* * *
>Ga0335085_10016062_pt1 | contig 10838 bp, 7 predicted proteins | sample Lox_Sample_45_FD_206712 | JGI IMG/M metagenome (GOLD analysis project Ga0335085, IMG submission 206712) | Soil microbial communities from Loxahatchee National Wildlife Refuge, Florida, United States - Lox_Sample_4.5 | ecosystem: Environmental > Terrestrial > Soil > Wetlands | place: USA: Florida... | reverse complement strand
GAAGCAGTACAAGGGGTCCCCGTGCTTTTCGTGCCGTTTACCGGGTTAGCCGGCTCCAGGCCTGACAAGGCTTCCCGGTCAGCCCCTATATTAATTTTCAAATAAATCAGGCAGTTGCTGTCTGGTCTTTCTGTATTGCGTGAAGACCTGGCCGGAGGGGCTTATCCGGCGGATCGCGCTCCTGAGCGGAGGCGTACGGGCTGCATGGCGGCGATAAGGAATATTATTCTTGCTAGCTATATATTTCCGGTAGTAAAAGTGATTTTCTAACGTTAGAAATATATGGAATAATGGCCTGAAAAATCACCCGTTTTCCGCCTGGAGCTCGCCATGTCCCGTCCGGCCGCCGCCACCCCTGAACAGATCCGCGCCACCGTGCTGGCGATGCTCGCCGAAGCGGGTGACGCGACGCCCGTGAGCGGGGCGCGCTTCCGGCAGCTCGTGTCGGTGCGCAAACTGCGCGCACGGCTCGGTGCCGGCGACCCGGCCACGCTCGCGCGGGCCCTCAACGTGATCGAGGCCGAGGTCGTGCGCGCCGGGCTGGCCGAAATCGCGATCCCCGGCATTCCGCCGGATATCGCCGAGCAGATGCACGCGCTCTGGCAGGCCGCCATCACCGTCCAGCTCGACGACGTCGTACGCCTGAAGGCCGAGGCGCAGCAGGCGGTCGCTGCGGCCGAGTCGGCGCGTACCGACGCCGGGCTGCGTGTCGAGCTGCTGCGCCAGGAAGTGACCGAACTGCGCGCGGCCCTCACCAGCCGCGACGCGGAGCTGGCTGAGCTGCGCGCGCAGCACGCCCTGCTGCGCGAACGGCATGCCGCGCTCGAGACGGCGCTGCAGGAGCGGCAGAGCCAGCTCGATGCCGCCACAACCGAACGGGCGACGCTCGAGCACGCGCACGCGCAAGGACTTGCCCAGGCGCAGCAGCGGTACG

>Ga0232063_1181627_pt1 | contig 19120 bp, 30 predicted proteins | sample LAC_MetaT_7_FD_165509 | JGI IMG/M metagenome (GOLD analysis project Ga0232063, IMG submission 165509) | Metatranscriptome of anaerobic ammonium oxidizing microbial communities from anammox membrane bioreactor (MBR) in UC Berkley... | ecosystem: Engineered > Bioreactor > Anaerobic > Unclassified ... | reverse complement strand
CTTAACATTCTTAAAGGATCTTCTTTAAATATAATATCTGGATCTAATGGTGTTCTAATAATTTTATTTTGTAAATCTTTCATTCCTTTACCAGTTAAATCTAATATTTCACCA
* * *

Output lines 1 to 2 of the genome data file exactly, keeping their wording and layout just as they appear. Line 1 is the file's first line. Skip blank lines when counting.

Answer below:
>Ga0335085_10016062_pt1 | contig 10838 bp, 7 predicted proteins | sample Lox_Sample_45_FD_206712 | JGI IMG/M metagenome (GOLD analysis project Ga0335085, IMG submission 206712) | Soil microbial communities from Loxahatchee National Wildlife Refuge, Florida, United States - Lox_Sample_4.5 | ecosystem: Environmental > Terrestrial > Soil > Wetlands | place: USA: Florida... | reverse complement strand
GAAGCAGTACAAGGGGTCCCCGTGCTTTTCGTGCCGTTTACCGGGTTAGCCGGCTCCAGGCCTGACAAGGCTTCCCGGTCAGCCCCTATATTAATTTTCAAATAAATCAGGCAGTTGCTGTCTGGTCTTTCTGTATTGCGTGAAGACCTGGCCGGAGGGGCTTATCCGGCGGATCGCGCTCCTGAGCGGAGGCGTACGGGCTGCATGGCGGCGATAAGGAATATTATTCTTGCTAGCTATATATTTCCGGTAGTAAAAGTGATTTTCTAACGTTAGAAATATATGGAATAATGGCCTGAAAAATCACCCGTTTTCCGCCTGGAGCTCGCCATGTCCCGTCCGGCCGCCGCCACCCCTGAACAGATCCGCGCCACCGTGCTGGCGATGCTCGCCGAAGCGGGTGACGCGACGCCCGTGAGCGGGGCGCGCTTCCGGCAGCTCGTGTCGGTGCGCAAACTGCGCGCACGGCTCGGTGCCGGCGACCCGGCCACGCTCGCGCGGGCCCTCAACGTGATCGAGGCCGAGGTCGTGCGCGCCGGGCTGGCCGAAATCGCGATCCCCGGCATTCCGCCGGATATCGCCGAGCAGATGCACGCGCTCTGGCAGGCCGCCATCACCGTCCAGCTCGACGACGTCGTACGCCTGAAGGCCGAGGCGCAGCAGGCGGTCGCTGCGGCCGAGTCGGCGCGTACCGACGCCGGGCTGCGTGTCGAGCTGCTGCGCCAGGAAGTGACCGAACTGCGCGCGGCCCTCACCAGCCGCGACGCGGAGCTGGCTGAGCTGCGCGCGCAGCACGCCCTGCTGCGCGAACGGCATGCCGCGCTCGAGACGGCGCTGCAGGAGCGGCAGAGCCAGCTCGATGCCGCCACAACCGAACGGGCGACGCTCGAGCACGCGCACGCGCAAGGACTTGCCCAGGCGCAGCAGCGGTACG